The fear and the bedlam created by the incessant whooshing sound of the gallant wind have envisioned in us the situation of the sky crumpling upon us. The sound made it vivid the likely infringement of the cyclonic disaster. It replaced our sound sleep with accelerated heart- beats. The wrath of nature encroached our zone with sheer warning, flung open our door violently, ushering millions of dust particles and debris inside.
Plugging in ear phones in anticipation of dissipating the terror did little to ebb the intensity of the sound that our ear drums encountered. The gallant waves roared through the night, and whirred through the day. The anger webbed in its roar was consistent. It didn't let us light even a tinge of hope of it surrendering.
The magnitude and the ferocity with which it swirled its move kept on surmounting. And so did the terror in the eyes of the helpless inhabitants. There was nothing we could do than to wait for it to subside. We left it up to god to decide our untamed destiny. We fervently prayed to God that all dwelling in the realm of the cyclonic rage be liberated from fear mounting in them, and that none be engulfed by the yearning mouth of the natural catastrophe.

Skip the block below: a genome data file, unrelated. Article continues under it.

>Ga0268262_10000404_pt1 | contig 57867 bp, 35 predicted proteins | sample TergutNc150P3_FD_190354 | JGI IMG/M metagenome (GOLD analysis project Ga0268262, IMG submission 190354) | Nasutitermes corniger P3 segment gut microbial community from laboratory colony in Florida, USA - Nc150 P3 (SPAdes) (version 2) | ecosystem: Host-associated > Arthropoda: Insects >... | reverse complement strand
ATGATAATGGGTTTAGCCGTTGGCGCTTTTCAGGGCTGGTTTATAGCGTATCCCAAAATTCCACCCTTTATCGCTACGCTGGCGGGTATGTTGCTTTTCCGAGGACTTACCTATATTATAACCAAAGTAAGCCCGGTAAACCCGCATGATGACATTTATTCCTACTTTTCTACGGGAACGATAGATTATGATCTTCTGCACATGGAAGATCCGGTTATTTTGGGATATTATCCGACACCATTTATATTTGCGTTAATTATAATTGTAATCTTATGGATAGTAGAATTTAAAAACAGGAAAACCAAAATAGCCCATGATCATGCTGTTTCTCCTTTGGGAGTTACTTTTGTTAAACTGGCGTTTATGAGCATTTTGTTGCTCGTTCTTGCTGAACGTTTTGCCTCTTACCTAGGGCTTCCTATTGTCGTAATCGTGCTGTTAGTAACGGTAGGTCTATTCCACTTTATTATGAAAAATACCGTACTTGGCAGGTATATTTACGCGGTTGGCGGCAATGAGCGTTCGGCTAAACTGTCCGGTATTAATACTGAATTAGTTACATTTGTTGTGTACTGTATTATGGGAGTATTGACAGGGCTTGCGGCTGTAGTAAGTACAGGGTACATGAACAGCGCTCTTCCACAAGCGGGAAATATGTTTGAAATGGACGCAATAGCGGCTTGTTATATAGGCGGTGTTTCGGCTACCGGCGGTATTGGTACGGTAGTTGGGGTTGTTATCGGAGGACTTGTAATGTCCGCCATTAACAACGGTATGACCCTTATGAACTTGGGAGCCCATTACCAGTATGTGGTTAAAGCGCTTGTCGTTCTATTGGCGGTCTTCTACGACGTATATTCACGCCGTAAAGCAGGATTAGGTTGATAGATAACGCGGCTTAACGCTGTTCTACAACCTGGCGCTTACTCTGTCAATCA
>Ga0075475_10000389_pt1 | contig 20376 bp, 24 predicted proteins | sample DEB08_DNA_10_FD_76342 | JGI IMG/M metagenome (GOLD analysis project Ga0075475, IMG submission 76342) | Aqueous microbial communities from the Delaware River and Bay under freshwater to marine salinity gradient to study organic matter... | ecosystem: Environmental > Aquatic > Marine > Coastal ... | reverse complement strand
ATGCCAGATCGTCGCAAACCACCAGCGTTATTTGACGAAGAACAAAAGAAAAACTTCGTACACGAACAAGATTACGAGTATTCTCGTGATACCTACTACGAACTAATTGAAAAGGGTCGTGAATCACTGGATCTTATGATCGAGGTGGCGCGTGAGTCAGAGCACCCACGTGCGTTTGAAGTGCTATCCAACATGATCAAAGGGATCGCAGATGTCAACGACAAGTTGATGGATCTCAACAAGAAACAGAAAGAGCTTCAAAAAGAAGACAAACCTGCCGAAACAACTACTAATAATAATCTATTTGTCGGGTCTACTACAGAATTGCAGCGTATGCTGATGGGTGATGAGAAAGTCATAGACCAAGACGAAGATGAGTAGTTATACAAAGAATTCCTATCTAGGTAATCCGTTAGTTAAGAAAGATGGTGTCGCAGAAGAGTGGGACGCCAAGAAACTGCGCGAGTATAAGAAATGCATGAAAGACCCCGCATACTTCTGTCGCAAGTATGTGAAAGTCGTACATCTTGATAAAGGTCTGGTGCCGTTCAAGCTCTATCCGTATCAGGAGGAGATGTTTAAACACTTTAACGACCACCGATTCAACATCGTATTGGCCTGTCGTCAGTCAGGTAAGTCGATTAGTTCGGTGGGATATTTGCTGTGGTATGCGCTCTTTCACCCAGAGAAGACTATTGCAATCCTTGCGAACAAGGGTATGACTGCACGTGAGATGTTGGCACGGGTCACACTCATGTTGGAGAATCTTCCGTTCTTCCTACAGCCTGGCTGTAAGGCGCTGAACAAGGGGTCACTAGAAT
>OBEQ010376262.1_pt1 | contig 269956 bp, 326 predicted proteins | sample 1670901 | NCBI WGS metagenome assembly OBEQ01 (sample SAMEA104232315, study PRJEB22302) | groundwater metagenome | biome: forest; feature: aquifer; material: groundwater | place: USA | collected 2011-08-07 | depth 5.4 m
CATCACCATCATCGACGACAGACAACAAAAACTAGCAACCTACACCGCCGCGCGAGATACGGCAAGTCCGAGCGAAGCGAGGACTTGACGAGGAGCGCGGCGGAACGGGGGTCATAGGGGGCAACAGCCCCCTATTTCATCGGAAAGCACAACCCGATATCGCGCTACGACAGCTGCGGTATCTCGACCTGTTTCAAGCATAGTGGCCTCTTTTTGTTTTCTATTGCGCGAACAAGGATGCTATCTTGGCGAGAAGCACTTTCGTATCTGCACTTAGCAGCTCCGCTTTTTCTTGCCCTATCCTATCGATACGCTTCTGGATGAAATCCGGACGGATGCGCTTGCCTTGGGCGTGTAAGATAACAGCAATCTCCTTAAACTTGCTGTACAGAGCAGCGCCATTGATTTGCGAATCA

The night long torment had the hinges of our bathroom door wrecked and blown to a distance. The slender coconut trees had their stature averted to a slanting position. Some of them toppled down in utter despair. The gooseberry trees couldn't resist but endure the loss of their sour juicy berries which found their place embedded amid the mud.
The pseudo-stem of banana plants gave way to a little pressure the Helen cyclone imposed on them. The fleshy and succulent nature of them conferred little resistance against the ghastly blow. The finger bunches swinging down the pseudo-stem succumbed to the ruthless attack. The fingers (technical term for banana fruit) that should have landed up in the market stalls found their place amid the marshy earth beneath.
|The Extent of Cyclonic Wrath.|
The very moment aftermath the peril, we visited the fields in an attempt to access the damage. It was evident that farmers are going to suffer irrevocable losses. At times, our move was counteracted by the fear of ourselves being examined by doctors rather than us examining the extent of damage. But should we attempt for a halt, the credibility of our profession is going to be at stake. So off we strolled until perspiration became the ultimate end product.